NEW YORK — A spokesman for Rupert Murdoch said Wednesday that the media mogul will sell part of his shares in Reuters Holdings PLC to raise money for his $3-billion acquisition of Triangle Publications Inc., publisher of TV Guide.
Reuters executives said a report that Murdoch would sell his minority holding in the British news agency took them by surprise.
"We don't know anything about it," Reuters spokesman Robert Crooke said.
Murdoch has said he plans to raise half the purchase price of Triangle, the Radnor, Pa.-based magazine publisher, by selling assets of News Corp., the Australian parent company of his worldwide newspaper, magazine and television empire. The remaining $1.5 billion will be financed with bank borrowing.
The Wall Street Journal reported Wednesday that Murdoch expects to get $200 million for 6.8% of Reuters, a publishing and information services company headquartered in London.
Howard Rubenstein, a spokesman for Murdoch, said the publisher intends to sell a 4% stake in Reuters. Rubenstein refused to elaborate.
Reuters shares are divided into two classes with unequal voting rights, and Murdoch would have to obtain the approval of other Reuters shareholders to sell the bulk of his holding.
Other Class A Holders
Murdoch, through News Corp., owns 9.5% of Reuters' Class A shares, which have four votes apiece. The other Class A holders, the Press Assn. Ltd. of London, the Newspaper Publishers Assn. Ltd. (47.1% apiece), the Australian Associated Press (6.8%) and the New Zealand Press Assn. (0.9%), must either agree to buy Murdoch's Class A shares or allow him to convert them to Class B shares.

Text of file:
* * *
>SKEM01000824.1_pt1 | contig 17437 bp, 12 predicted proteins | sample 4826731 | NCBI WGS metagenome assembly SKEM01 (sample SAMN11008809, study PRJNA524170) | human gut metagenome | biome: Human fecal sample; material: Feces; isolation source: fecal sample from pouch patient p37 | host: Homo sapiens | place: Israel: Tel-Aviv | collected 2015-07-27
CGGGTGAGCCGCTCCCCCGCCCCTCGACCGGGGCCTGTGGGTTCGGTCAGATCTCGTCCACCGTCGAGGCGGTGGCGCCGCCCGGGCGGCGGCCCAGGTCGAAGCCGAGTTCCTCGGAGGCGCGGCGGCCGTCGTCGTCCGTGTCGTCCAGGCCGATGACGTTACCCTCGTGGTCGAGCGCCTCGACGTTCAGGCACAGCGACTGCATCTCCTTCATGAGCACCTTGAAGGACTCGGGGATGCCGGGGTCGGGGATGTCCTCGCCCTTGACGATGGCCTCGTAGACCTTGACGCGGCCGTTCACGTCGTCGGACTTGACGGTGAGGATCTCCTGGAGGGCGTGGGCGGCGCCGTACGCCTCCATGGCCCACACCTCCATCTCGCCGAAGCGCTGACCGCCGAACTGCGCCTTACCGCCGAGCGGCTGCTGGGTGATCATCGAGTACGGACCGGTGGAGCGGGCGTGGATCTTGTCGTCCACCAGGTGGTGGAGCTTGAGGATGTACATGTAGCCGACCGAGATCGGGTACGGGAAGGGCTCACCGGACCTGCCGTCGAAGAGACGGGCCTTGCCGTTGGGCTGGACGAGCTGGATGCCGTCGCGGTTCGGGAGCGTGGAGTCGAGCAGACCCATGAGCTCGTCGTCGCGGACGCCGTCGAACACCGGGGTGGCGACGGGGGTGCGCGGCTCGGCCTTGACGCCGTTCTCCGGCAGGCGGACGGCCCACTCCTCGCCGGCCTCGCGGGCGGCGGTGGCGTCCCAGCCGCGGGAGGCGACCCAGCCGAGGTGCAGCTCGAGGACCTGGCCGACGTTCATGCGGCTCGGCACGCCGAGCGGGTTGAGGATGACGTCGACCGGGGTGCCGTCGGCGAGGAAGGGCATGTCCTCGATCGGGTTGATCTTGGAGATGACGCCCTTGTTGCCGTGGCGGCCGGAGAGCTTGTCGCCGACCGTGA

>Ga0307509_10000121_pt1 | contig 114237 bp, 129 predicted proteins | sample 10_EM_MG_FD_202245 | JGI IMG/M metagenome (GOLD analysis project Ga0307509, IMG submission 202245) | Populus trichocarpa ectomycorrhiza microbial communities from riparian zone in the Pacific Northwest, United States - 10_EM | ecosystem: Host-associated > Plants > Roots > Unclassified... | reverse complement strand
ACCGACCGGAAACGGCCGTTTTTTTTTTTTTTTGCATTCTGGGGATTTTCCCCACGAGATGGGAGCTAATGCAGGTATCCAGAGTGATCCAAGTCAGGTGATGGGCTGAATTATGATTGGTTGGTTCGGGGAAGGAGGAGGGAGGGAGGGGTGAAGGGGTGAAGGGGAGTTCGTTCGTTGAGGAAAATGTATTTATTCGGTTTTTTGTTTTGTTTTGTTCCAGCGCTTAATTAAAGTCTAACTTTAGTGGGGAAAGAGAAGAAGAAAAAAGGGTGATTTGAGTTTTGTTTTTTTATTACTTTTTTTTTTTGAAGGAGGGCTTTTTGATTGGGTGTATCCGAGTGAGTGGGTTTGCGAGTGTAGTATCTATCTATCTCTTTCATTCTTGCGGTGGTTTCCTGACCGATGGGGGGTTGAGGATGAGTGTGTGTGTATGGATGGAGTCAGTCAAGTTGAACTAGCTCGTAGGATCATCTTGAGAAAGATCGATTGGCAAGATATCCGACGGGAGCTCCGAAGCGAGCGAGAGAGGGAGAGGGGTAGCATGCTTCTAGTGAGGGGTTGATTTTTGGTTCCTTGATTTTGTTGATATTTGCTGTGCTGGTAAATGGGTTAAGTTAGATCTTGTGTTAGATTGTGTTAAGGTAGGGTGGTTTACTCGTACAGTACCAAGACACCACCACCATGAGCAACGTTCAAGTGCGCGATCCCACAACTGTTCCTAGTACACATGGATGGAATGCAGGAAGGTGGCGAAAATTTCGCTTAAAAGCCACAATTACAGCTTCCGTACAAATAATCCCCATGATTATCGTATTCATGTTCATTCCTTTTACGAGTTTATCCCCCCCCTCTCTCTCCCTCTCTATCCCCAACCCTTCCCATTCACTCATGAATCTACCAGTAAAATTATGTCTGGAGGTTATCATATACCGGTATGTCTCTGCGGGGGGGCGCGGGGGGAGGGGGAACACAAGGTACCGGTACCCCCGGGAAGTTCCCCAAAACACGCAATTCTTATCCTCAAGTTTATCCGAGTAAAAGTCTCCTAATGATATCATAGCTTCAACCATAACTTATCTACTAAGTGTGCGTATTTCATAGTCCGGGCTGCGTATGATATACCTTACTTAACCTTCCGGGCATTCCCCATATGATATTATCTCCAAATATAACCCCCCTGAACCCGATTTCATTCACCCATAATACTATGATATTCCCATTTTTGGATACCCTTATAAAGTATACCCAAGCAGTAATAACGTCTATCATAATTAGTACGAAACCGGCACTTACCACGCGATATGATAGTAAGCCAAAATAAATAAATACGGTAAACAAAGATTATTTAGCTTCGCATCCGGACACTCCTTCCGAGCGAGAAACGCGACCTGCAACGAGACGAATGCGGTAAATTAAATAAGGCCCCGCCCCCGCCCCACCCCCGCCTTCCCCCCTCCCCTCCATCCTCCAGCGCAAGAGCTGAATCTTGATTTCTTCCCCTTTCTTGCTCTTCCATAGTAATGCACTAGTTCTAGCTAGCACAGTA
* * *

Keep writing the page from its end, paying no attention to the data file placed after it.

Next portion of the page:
News Corp. owns 3.2% of the Class B shares, worth one vote apiece and traded in the open market. Much of this holding, however, underpins an issue of News Corp. preference shares that would have to be redeemed for the underlying Reuters shares to be sold.
James Dougherty, an analyst with County Securities USA, said Murdoch was unlikely to have trouble finding a buyer for the Reuters shares he wants to sell but that the process will take time.
"There's a lot more to it than calling up his broker and saying, 'sell the shares,' " Dougherty said.
Dougherty said that while the other Class A holders could stymie Murdoch by refusing to buy his shares and denying him permission to convert them, the company bought back the last Class A shares that came up for sale.
He said Murdoch's sale of his holding would not make much difference for Reuters.
"There's been some doubt about long-term prospects for the growth of Reuters in the wake of the October crash, and they don't need this on top of it," Dougherty said. "But in the long pull it wouldn't be any big deal. My interpretation is that this doesn't reflect any doubts Murdoch has about the outlook for Reuters."